The multiscale variability of the ocean circulation due to its nonlinear dynamics remains a big challenge for theoretical understanding and practical ocean modeling. This paper demonstrates how the data-adaptive harmonic (DAH) decomposition and inverse stochastic modeling techniques introduced in (Chekroun and Kondrashov, (2017), Chaos, 27), allow for reproducing with high fidelity the main statistical properties of multiscale variability in a coarse-grained eddy-resolving ocean flow. This fully-data-driven approach relies on extraction of frequency-ranked time-dependent coefficients describing the evolution of spatio-temporal DAH modes (DAHMs) in the oceanic flow data. In turn, the time series of these coefficients are efficiently modeled by a family of low-order stochastic differential equations (SDEs) stacked per frequency, involving a fixed set of predictor functions and a small number of model coefficients. These SDEs take the form of stochastic oscillators, identified as multilayer Stuart–Landau models (MSLMs), and their use is justified by relying on the theory of Ruelle–Pollicott resonances. The good modeling skills shown by the resulting DAH-MSLM emulators demonstrates the feasibility of using a network of stochastic oscillators for the modeling of geophysical turbulence. In a certain sense, the original quasiperiodic Landau view of turbulence, with the amendment of the inclusion of stochasticity, may be well suited to describe turbulence.

2017

Chekroun, Mickaël D., and Dmitri Kondrashov. “Data-adaptive harmonic spectra and multilayer Stuart-Landau models.” Chaos 27 (2017): 093110. Publisher's Version Abstract

Harmonic decompositions of multivariate time series are considered for which we adopt an integral operator approach with periodic semigroup kernels. Spectral decomposition theorems are derived that cover the important cases of two-time statistics drawn from a mixing invariant measure.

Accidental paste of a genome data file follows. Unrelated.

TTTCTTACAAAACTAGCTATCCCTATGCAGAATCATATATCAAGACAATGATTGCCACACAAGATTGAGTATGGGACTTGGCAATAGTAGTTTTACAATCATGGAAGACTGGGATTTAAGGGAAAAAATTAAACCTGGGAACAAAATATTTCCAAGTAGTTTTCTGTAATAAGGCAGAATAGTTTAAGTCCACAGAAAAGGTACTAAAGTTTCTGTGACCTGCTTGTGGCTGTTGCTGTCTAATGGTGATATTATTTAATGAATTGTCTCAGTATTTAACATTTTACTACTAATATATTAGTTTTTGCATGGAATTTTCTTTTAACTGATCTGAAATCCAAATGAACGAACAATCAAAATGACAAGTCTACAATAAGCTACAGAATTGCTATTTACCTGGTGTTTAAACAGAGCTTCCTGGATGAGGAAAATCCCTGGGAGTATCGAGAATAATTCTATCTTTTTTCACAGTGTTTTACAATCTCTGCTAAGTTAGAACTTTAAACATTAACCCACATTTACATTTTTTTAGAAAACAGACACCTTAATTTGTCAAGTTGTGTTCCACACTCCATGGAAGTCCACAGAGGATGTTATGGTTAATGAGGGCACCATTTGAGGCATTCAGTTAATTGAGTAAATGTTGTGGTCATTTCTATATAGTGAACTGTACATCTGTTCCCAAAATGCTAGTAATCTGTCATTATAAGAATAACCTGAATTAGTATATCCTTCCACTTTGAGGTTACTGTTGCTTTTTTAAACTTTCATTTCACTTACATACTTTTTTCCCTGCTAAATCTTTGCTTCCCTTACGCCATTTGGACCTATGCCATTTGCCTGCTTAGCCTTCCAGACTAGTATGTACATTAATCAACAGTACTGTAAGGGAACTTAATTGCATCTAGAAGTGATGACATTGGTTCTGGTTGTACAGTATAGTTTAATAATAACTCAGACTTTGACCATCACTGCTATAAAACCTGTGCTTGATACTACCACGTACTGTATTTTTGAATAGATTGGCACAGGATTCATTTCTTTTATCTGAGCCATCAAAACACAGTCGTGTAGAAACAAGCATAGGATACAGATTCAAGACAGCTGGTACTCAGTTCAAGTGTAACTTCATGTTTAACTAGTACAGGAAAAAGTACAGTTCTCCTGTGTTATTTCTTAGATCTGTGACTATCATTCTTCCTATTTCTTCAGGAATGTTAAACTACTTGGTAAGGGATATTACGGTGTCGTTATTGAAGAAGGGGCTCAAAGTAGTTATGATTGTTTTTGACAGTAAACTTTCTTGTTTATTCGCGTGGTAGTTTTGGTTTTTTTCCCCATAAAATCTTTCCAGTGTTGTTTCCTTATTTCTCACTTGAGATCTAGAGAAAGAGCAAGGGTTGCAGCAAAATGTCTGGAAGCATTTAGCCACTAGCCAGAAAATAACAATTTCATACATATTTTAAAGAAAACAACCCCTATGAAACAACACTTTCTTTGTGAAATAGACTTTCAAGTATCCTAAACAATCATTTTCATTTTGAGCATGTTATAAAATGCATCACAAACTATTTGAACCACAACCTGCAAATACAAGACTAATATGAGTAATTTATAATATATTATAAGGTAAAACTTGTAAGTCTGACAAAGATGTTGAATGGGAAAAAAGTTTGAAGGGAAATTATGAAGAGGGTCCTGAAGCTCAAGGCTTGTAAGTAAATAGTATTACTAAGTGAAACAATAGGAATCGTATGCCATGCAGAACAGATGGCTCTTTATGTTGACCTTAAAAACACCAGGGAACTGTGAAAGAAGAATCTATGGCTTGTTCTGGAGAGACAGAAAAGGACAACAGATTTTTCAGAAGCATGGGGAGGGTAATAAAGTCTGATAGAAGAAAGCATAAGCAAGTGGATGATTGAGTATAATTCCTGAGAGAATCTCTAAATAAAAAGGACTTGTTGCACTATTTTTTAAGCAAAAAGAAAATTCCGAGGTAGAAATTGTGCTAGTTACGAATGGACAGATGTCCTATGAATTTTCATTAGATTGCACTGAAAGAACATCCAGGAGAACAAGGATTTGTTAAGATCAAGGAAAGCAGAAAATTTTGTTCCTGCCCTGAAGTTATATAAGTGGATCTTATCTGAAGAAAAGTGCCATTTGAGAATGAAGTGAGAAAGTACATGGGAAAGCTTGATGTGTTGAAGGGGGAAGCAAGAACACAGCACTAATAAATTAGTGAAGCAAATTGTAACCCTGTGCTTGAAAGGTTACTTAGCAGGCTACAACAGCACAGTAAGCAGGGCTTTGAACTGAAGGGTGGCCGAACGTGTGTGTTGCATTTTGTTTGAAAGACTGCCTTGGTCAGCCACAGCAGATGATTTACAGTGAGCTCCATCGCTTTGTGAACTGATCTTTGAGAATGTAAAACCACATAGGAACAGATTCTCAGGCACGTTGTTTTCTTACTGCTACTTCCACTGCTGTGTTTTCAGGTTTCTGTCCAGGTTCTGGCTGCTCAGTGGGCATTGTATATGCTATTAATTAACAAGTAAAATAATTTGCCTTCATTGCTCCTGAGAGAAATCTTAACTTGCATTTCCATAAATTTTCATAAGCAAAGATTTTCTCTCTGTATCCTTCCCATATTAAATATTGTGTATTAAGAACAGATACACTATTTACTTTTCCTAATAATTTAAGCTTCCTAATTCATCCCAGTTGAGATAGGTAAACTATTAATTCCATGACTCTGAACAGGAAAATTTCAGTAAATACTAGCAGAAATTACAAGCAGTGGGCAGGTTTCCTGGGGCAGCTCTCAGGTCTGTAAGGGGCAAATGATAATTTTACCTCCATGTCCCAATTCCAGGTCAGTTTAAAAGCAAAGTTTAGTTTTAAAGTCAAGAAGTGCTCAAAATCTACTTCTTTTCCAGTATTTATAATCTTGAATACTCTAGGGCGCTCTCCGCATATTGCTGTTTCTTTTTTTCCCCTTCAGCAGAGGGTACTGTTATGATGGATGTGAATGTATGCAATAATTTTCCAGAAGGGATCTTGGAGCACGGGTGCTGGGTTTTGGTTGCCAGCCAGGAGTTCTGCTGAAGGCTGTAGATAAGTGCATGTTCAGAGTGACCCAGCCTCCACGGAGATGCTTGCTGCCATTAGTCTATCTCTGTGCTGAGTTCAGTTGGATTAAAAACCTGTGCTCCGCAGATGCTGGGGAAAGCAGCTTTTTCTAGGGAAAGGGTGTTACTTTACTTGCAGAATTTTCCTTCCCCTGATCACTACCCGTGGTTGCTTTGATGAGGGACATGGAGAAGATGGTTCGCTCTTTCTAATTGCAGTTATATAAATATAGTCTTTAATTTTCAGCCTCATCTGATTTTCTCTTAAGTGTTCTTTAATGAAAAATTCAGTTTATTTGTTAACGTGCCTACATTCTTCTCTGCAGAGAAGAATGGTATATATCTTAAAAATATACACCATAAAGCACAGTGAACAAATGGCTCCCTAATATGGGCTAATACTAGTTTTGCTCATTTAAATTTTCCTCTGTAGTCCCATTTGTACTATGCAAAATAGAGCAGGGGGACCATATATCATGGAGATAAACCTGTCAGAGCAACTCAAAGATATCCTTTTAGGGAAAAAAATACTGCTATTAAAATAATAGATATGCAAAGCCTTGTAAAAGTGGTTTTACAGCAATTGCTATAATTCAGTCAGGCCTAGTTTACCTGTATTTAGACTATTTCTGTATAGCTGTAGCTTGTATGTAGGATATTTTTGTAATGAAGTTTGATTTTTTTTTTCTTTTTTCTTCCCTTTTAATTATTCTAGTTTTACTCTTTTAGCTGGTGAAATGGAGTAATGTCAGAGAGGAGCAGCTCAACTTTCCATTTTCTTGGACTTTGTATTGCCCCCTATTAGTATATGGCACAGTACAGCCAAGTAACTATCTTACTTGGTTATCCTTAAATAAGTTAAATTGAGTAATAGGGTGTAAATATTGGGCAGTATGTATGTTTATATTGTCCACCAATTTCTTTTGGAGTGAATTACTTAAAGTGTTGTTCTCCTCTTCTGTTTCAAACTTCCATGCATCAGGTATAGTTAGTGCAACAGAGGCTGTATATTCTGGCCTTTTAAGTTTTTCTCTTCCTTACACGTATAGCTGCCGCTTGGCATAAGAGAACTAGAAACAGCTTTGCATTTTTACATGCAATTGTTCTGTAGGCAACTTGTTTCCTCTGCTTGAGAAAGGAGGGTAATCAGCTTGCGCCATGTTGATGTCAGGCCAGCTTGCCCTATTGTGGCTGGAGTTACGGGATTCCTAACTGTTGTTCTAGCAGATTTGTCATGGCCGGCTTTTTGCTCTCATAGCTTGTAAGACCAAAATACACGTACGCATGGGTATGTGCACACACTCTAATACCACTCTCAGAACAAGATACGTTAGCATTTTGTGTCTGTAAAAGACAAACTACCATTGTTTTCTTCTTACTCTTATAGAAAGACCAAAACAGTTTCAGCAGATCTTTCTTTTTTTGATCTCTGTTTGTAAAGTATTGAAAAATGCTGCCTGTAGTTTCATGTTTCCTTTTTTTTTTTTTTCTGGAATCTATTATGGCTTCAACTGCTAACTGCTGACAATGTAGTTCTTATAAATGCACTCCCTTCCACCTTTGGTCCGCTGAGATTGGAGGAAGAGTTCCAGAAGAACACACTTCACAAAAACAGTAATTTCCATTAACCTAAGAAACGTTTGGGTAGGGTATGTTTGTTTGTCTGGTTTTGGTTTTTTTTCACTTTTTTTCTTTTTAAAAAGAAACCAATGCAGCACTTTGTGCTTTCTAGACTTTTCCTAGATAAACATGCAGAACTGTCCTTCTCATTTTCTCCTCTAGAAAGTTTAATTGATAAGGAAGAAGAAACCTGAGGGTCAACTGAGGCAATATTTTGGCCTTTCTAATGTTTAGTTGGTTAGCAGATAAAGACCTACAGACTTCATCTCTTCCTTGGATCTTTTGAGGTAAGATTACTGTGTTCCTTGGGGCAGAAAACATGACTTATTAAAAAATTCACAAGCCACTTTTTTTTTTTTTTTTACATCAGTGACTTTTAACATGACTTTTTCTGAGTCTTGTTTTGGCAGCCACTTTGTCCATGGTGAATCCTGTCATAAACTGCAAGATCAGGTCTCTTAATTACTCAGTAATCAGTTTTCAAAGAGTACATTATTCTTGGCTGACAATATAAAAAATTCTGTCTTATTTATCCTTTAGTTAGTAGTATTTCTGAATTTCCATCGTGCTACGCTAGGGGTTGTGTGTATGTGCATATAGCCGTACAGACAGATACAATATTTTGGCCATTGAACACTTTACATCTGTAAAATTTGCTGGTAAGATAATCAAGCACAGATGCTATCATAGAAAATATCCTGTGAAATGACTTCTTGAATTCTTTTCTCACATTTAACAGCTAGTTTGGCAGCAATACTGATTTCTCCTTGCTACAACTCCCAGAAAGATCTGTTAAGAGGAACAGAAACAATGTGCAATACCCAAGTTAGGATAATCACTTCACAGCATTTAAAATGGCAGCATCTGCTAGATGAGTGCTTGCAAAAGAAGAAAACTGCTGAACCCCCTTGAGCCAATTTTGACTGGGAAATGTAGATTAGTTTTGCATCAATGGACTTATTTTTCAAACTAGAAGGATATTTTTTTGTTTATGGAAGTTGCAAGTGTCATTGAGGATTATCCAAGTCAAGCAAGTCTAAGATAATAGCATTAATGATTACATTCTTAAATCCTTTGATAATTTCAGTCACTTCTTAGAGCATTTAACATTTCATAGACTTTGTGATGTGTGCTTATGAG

The corresponding eigenvalues can be grouped per Fourier frequency, and are actually given, at each frequency, as the singular values of a cross-spectral matrix depending on the data. These eigenvalues obey furthermore a variational principle that allows us to define naturally a multidimensional power spectrum. The eigenmodes, as far as they are concerned, exhibit a data-adaptive character manifested in their phase which allows us in turn to define a multidimensional phase spectrum.

The resulting data-adaptive harmonic (DAH) modes allow for reducing the data-driven modeling effort to elemental models stacked per frequency, only coupled at different frequencies by the same noise realization. In particular, the DAH decomposition extracts time-dependent coe cients stacked by Fourier frequency which can be e ciently modeled—provided the decay of temporal correlations is su ciently well-resolved—within a class of multilayer stochastic models (MSMs) tailored here on stochastic Stuart-Landau oscillators.

Applications to the Lorenz 96 model and to a stochastic heat equation driven by a space-time white noise, are considered. In both cases, the DAH decomposition allows for an extraction of spatio-temporal modes revealing key features of the dynamics in the embedded phase space. The multilayer Stuart-Landau models (MSLMs) are shown to successfully model the typical patterns of the corresponding time-evolving fields, as well as their statistics of occurrence.